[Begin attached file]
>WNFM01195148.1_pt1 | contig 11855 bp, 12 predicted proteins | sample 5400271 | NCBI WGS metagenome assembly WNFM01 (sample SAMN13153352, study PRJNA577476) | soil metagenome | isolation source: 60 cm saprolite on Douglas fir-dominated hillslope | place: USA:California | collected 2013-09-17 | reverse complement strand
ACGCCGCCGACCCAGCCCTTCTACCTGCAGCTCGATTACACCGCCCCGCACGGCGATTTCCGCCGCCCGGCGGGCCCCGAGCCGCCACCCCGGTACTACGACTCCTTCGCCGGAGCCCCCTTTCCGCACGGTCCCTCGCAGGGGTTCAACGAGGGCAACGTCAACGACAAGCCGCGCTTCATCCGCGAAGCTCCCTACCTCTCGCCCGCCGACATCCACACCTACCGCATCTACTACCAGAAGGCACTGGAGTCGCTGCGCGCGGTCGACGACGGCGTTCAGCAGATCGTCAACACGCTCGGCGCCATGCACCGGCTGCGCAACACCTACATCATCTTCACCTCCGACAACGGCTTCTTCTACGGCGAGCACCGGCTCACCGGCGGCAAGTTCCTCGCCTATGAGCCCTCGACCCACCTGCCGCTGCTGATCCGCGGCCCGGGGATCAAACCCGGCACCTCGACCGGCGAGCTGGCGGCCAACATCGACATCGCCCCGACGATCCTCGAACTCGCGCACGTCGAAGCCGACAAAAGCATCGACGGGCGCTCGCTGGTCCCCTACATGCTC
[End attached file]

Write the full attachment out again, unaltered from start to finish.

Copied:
>WNFM01195148.1_pt1 | contig 11855 bp, 12 predicted proteins | sample 5400271 | NCBI WGS metagenome assembly WNFM01 (sample SAMN13153352, study PRJNA577476) | soil metagenome | isolation source: 60 cm saprolite on Douglas fir-dominated hillslope | place: USA:California | collected 2013-09-17 | reverse complement strand
ACGCCGCCGACCCAGCCCTTCTACCTGCAGCTCGATTACACCGCCCCGCACGGCGATTTCCGCCGCCCGGCGGGCCCCGAGCCGCCACCCCGGTACTACGACTCCTTCGCCGGAGCCCCCTTTCCGCACGGTCCCTCGCAGGGGTTCAACGAGGGCAACGTCAACGACAAGCCGCGCTTCATCCGCGAAGCTCCCTACCTCTCGCCCGCCGACATCCACACCTACCGCATCTACTACCAGAAGGCACTGGAGTCGCTGCGCGCGGTCGACGACGGCGTTCAGCAGATCGTCAACACGCTCGGCGCCATGCACCGGCTGCGCAACACCTACATCATCTTCACCTCCGACAACGGCTTCTTCTACGGCGAGCACCGGCTCACCGGCGGCAAGTTCCTCGCCTATGAGCCCTCGACCCACCTGCCGCTGCTGATCCGCGGCCCGGGGATCAAACCCGGCACCTCGACCGGCGAGCTGGCGGCCAACATCGACATCGCCCCGACGATCCTCGAACTCGCGCACGTCGAAGCCGACAAAAGCATCGACGGGCGCTCGCTGGTCCCCTACATGCTC